Increasing the rider’s confidence is key to actually overcome this issue.  As the rider’s confidence in their own abilities grows, so too with the horse’s confidence in the riders abilities.  This can change everything where rushing is concerned. 

The ‘Over-Enthusiastic’ Horse

Often horses who are deemed to be naturally ‘hot’ or ‘sensitive’ will start rushing at their jumps.  There are lots of reason why this happens.  However, the riders response to the ‘excess enthusiasm or rushing is key.  Many riders ride horses like this using no or the absolute minimum of leg aids.  

They keep their leg ‘off’ the horse because they think that their leg will encourage the horse to go faster.  Or to become hotter. 

This all works well; until it doesn’t!  And it doesn’t where jumping is concerned.  Your legs are essential to not only create energy on the way to the fence but also to help direct this energy.  You cannot effectively direct the energy if your leg is off; which causes a big problem for a horse who only knows the leg when the rider is in crisis mode!

Couple this with the fact that the rider is probably feeling a little stressed at this point.  It is not too far of a reach to suppose that they are clamping a little with their legs as well…

The Tug of War…

Another way riders can worsen an already fast and rushing horse is by puling against the horse using the reins.  it is natural to want to slow and steady – or even stop – something that is hurtling out of control towards something else.  Particularly when you are on that somethings back!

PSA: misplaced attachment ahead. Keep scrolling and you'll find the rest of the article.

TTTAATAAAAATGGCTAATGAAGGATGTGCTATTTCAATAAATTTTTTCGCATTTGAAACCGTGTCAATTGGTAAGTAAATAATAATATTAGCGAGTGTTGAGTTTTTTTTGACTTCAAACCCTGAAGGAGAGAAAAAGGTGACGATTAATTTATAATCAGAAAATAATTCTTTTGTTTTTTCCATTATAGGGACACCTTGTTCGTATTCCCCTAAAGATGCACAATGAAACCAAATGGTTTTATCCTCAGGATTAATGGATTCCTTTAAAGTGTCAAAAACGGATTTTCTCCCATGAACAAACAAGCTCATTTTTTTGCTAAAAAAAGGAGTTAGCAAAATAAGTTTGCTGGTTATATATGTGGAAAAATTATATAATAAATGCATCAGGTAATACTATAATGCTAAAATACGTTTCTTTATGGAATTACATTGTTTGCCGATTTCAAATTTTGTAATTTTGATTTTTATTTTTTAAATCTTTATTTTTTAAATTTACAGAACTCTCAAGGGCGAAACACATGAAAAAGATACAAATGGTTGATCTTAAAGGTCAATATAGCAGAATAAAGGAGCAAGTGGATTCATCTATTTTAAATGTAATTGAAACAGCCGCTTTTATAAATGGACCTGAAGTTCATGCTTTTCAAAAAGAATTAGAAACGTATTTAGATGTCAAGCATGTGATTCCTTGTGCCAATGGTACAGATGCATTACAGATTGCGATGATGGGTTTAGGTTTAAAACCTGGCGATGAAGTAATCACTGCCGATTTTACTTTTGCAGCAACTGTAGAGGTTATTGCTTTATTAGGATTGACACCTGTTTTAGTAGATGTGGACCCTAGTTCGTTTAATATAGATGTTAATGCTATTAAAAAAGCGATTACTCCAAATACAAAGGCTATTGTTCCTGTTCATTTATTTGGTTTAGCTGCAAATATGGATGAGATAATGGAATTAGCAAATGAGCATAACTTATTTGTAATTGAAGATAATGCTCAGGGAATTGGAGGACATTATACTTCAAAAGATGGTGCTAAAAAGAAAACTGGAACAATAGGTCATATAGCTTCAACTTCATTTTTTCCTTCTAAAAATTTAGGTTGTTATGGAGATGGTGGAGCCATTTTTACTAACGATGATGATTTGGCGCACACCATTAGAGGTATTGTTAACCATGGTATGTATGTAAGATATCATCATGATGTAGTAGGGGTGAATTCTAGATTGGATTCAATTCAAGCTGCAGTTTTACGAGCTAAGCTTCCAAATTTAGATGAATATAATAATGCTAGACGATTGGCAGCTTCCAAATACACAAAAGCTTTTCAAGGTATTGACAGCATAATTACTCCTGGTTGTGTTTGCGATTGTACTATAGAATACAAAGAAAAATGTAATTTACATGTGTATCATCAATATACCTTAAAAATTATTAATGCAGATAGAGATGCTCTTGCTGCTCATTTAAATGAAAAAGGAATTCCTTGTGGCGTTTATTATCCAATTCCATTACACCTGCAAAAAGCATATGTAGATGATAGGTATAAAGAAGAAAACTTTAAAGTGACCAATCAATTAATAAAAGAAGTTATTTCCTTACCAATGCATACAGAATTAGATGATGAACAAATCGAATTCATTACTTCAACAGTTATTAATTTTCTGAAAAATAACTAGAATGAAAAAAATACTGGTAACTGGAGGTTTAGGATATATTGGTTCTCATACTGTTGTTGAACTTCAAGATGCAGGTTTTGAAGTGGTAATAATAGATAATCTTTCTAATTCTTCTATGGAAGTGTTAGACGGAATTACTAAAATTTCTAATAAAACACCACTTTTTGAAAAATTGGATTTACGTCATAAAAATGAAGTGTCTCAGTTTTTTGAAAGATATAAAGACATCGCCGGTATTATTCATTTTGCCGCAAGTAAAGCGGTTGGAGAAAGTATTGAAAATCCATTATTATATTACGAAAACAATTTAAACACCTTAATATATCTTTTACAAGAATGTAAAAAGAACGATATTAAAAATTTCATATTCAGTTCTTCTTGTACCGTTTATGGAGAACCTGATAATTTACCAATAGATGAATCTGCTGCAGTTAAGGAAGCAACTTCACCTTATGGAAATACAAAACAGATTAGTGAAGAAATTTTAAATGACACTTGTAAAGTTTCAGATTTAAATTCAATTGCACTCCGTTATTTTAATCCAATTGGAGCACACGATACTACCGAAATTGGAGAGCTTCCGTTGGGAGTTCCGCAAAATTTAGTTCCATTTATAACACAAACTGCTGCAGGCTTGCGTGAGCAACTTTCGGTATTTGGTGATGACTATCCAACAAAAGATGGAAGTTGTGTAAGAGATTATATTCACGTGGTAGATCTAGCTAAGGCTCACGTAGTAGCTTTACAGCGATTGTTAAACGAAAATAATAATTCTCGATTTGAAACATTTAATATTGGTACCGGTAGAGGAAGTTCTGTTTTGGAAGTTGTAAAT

However, the pulling out of the reins and saying three Hail Marys approach only serves to give your horse something to pull against.  Something to ‘lock in to’.

Let’s be honest here; you are never going to win a tug of war singlehandedly against something that potentially weighs 10+ times your own body weight.  This is especially true when your horse has a boatload of momentum on his side as well.  It’s the proverbial stopping the freight train.

The only way to really begin to slow down a horse that rushes is by addressing the problem before there is ever a jump in sight.  Working on your horses basic training. 

Start with Basic Training

I know, it all seems so, well, basic!  But this is truly the only way that you will really and truly re-train or re-school a horse who has developed the habit of rushing at fences or jumps. I also feel that it is really important to note that this doesn’t involve any actual jumping!  Working on the flat is your key to correcting a horse who is rushing over jumps.